Know the Laws: Ohio
UPDATED September 15, 2016
A protection order is a civil order that provides protection from harm or the threat of harm by a family or household member.
This section defines domestic violence for the purposes of getting a protection order. Domestic violence is when a family or household member does any of the following:
There are two kinds of protection orders in Ohio. A temporary ex parte protection order can be granted the same day you file your petition in order to give you immediate protection from the abuser. The judge can grant the ex parte order if there is "good cause" to do so. Immediate danger of domestic violence can count as good cause to grant a temporary ex parte order, which includes, but is not limited to:
An ex parte order will last until the hearing for your civil protection order, which generally takes places within 7 to 10 days.**
A civil protection order (CPO) can be issued after a hearing is held where the abuser has the opportunity to appear in court (even if s/he chooses not to appear). A CPO can last up to 5 years but if the respondent (abuser) is under age 18 when the order is issued against him/her, the order can only last until s/he turns 19 (unless it is renewed/extended).*** However, if the CPO includes a provision for temporary custody/visitation and/or an order of support, those terms may end earlier than the 5 years if either parent files for divorce, legal separation, or allocation of parental rights and responsibilities and a judge in that court case makes an order for custody/visitation or support.****
* Ohio Rev. Code § 3113.31(D)(1)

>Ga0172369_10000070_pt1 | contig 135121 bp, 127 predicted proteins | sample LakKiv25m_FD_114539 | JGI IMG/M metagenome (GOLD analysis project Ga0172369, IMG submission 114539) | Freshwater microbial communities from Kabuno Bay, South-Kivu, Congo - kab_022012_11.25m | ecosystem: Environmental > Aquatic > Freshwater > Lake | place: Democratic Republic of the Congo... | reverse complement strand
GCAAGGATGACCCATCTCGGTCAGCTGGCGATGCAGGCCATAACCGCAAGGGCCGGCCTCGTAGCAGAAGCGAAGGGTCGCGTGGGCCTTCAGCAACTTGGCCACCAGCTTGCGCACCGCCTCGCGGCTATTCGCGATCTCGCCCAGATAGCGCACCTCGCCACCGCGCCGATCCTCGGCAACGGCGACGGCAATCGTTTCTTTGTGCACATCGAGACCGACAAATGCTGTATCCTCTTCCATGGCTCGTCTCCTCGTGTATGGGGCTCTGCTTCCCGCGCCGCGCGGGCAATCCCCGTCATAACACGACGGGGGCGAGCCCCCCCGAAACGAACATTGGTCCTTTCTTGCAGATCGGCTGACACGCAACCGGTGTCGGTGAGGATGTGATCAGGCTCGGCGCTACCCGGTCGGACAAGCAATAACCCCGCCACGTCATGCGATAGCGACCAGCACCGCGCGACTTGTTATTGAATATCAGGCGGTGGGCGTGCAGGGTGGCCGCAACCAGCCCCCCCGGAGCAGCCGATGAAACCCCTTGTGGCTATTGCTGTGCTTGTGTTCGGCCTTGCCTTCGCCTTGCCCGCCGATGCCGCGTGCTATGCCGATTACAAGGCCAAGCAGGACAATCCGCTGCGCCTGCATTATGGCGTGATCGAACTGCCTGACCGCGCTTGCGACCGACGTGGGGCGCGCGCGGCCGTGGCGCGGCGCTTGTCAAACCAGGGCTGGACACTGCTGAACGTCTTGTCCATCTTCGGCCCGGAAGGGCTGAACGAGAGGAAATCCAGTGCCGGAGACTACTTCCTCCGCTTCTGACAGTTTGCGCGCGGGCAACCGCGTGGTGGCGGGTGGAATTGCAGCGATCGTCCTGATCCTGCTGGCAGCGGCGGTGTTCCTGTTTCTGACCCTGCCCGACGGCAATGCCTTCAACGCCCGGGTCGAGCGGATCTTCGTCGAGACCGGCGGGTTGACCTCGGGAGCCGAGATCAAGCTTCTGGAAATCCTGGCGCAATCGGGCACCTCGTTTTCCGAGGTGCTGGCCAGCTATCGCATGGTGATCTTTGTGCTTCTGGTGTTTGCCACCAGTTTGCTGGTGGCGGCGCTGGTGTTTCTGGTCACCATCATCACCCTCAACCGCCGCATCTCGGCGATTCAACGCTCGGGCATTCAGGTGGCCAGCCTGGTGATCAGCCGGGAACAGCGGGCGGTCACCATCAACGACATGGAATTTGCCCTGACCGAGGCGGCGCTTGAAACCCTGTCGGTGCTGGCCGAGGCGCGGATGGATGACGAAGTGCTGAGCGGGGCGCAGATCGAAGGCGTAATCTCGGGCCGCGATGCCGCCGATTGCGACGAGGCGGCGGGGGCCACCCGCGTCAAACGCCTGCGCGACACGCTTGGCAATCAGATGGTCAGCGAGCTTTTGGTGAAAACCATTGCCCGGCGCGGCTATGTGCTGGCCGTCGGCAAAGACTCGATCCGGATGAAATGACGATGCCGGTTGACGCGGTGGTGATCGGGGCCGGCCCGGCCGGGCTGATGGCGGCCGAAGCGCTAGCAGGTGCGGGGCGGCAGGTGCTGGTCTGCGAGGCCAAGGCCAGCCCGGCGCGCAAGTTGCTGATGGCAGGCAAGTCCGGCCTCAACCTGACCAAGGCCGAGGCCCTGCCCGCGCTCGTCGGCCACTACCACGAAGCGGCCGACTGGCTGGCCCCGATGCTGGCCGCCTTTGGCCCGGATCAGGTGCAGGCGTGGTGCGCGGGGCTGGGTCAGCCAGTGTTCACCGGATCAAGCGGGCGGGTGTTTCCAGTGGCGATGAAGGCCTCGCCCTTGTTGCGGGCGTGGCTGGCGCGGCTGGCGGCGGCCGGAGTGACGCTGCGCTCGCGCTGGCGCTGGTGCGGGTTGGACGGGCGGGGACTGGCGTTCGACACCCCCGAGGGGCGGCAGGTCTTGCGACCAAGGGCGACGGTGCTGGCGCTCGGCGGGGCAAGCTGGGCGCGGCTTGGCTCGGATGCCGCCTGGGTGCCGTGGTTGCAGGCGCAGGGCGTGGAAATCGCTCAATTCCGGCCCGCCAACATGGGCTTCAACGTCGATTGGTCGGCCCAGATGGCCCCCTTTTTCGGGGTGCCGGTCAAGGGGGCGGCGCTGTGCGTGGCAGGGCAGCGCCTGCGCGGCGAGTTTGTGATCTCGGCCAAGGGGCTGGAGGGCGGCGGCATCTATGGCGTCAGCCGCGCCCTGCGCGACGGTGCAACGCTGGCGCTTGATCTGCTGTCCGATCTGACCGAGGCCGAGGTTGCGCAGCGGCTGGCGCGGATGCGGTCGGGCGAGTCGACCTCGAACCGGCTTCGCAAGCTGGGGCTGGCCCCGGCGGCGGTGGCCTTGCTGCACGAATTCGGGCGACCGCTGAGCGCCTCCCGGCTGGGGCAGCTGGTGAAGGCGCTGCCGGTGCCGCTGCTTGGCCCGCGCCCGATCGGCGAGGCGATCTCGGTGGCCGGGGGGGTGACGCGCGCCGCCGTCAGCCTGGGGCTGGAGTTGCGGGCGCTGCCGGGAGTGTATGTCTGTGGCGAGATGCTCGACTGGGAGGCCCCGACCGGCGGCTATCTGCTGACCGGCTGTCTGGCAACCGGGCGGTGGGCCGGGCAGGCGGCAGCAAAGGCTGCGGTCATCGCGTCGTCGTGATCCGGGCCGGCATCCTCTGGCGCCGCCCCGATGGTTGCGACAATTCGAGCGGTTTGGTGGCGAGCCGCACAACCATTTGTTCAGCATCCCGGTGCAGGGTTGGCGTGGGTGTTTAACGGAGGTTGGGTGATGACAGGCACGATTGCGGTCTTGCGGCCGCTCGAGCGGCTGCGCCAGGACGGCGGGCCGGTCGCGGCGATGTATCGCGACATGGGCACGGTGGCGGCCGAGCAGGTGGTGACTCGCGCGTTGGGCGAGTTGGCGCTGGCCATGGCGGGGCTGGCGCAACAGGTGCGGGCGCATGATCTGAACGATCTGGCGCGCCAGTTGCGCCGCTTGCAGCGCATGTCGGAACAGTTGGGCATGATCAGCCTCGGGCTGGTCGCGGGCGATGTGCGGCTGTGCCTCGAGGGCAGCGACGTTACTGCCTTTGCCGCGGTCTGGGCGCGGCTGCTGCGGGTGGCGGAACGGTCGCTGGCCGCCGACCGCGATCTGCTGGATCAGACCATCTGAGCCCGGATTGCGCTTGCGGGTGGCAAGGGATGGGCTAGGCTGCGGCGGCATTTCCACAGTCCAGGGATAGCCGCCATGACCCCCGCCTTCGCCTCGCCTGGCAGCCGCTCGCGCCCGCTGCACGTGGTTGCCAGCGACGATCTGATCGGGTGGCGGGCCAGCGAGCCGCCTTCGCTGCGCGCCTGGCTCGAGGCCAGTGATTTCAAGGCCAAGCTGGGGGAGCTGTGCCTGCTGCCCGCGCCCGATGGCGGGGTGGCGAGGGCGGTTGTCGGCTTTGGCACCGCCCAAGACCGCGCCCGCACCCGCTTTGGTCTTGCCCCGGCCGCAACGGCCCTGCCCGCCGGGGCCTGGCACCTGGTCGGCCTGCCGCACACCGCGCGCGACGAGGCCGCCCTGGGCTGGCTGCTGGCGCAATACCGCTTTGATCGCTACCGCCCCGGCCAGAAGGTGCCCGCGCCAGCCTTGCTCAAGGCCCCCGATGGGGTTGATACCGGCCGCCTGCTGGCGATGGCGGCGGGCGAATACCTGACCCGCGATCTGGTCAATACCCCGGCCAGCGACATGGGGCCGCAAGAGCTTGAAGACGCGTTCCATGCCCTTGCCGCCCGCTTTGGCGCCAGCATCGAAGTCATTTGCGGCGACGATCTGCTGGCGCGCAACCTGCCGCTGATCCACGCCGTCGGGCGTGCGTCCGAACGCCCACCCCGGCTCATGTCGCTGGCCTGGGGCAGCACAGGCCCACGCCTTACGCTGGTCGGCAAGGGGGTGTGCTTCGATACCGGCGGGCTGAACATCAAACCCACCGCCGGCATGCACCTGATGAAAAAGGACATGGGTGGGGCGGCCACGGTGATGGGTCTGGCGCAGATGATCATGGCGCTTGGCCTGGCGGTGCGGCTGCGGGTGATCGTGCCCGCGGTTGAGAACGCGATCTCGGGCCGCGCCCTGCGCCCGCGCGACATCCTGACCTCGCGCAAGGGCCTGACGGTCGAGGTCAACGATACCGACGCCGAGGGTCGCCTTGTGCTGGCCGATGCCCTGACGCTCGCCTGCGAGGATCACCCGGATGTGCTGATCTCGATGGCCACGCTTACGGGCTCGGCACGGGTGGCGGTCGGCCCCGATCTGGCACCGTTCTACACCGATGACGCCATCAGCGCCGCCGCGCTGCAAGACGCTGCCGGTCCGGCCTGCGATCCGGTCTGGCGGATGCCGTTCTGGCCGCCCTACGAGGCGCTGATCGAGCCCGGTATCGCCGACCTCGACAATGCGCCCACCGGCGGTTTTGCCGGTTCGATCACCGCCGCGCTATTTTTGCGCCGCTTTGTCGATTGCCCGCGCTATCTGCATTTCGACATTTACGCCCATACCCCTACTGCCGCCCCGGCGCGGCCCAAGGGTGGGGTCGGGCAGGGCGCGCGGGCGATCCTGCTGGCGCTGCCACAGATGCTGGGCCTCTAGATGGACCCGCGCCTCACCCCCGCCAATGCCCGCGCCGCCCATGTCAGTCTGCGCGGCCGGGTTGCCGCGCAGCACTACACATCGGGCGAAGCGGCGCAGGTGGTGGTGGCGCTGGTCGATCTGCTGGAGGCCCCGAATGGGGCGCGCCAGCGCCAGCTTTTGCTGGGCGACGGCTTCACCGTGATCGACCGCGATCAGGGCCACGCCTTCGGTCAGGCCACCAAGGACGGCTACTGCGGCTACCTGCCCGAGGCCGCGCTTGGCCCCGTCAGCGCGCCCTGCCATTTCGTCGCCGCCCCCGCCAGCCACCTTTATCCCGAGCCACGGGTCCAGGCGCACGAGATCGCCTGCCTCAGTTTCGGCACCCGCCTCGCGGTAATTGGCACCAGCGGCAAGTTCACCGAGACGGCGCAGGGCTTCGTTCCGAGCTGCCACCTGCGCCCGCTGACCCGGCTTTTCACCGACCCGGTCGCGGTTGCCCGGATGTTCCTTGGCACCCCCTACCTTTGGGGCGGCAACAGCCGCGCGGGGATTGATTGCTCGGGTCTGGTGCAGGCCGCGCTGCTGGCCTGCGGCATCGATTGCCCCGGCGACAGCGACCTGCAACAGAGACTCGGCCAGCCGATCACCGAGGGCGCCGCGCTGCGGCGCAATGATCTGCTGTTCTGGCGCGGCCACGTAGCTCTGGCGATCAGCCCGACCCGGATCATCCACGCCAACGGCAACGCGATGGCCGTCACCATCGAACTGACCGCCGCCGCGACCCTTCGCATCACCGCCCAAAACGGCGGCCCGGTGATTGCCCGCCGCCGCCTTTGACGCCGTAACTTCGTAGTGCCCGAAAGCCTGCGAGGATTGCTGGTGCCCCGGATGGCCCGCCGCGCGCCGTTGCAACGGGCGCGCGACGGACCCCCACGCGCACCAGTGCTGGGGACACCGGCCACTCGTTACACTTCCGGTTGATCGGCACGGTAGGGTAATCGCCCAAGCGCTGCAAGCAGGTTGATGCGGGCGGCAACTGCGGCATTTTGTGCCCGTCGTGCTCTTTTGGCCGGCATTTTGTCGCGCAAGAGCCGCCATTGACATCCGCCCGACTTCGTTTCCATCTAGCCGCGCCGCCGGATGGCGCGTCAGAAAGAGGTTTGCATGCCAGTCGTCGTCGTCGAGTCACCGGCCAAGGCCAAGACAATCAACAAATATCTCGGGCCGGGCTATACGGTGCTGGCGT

** Ohio Rev. Code § 3113.31(D)(2)
*** Ohio Rev. Code § 3113.31(E)(3)(a),(c)
An ex parte or final protection order may:
Whether a judge orders any or all of the above depends on the facts of your case.
* Ohio Rev. Code § 3113.31(E)(1)
** Ohio Rev. Code §§ 3113.31(E)(1)(k), 3113.451
You can file a petition in any of the following counties:
You cannot be charged any fee or cost in connection with filing for a protection order, which includes filing your petition, getting an order issued, registering the order, modifying the order, enforcing the order or even dismissing/withdrawing the order. You also cannot be charged anything to have the order served by law enforcement, to request a witness subpoena from the judge for a hearing, or to get a certified copy of your order.*
However, the court can make the respondent (abuser) pay costs in connection with any of the above-mentioned actions.**
Although you do not need a lawyer to file for a protection order, it may be to your advantage to seek legal counsel, especially if the abuser has a lawyer. Even if the abuser does not have a lawyer, you may want to contact a lawyer to make sure that your legal rights are protected. If you cannot afford a lawyer but want one to help you with your case, you can find information on legal assistance and domestic violence agencies on the OH Where to Find Help page. Staff at domestic violence agencies in your area and/or court staff may be able to answer some of your questions or help you fill out the necessary court forms.
* Ohio Rev. Code § 3113.31(J)(1)
** Ohio Rev. Code § 3113.31(J)(2)